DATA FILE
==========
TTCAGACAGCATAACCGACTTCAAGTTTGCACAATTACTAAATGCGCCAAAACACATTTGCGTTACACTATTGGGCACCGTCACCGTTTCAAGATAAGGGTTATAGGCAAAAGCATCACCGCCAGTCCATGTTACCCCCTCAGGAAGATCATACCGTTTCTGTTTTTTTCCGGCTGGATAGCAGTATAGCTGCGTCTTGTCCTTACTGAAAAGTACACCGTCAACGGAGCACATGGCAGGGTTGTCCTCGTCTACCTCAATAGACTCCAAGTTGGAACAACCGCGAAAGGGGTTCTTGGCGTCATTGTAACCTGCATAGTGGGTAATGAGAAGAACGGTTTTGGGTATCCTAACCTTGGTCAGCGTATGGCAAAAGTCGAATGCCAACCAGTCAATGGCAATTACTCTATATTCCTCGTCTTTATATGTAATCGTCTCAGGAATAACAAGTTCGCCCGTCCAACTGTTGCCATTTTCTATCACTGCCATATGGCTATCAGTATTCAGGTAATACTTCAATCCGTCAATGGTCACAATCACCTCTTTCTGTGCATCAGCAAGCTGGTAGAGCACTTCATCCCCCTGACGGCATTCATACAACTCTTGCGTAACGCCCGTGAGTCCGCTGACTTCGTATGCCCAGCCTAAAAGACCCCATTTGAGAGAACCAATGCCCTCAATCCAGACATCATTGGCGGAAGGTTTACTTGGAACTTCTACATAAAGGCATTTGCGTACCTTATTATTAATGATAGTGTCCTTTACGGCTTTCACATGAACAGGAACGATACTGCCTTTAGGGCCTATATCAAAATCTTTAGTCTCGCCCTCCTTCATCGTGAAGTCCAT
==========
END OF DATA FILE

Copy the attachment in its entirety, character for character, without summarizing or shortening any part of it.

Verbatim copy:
TTCAGACAGCATAACCGACTTCAAGTTTGCACAATTACTAAATGCGCCAAAACACATTTGCGTTACACTATTGGGCACCGTCACCGTTTCAAGATAAGGGTTATAGGCAAAAGCATCACCGCCAGTCCATGTTACCCCCTCAGGAAGATCATACCGTTTCTGTTTTTTTCCGGCTGGATAGCAGTATAGCTGCGTCTTGTCCTTACTGAAAAGTACACCGTCAACGGAGCACATGGCAGGGTTGTCCTCGTCTACCTCAATAGACTCCAAGTTGGAACAACCGCGAAAGGGGTTCTTGGCGTCATTGTAACCTGCATAGTGGGTAATGAGAAGAACGGTTTTGGGTATCCTAACCTTGGTCAGCGTATGGCAAAAGTCGAATGCCAACCAGTCAATGGCAATTACTCTATATTCCTCGTCTTTATATGTAATCGTCTCAGGAATAACAAGTTCGCCCGTCCAACTGTTGCCATTTTCTATCACTGCCATATGGCTATCAGTATTCAGGTAATACTTCAATCCGTCAATGGTCACAATCACCTCTTTCTGTGCATCAGCAAGCTGGTAGAGCACTTCATCCCCCTGACGGCATTCATACAACTCTTGCGTAACGCCCGTGAGTCCGCTGACTTCGTATGCCCAGCCTAAAAGACCCCATTTGAGAGAACCAATGCCCTCAATCCAGACATCATTGGCGGAAGGTTTACTTGGAACTTCTACATAAAGGCATTTGCGTACCTTATTATTAATGATAGTGTCCTTTACGGCTTTCACATGAACAGGAACGATACTGCCTTTAGGGCCTATATCAAAATCTTTAGTCTCGCCCTCCTTCATCGTGAAGTCCAT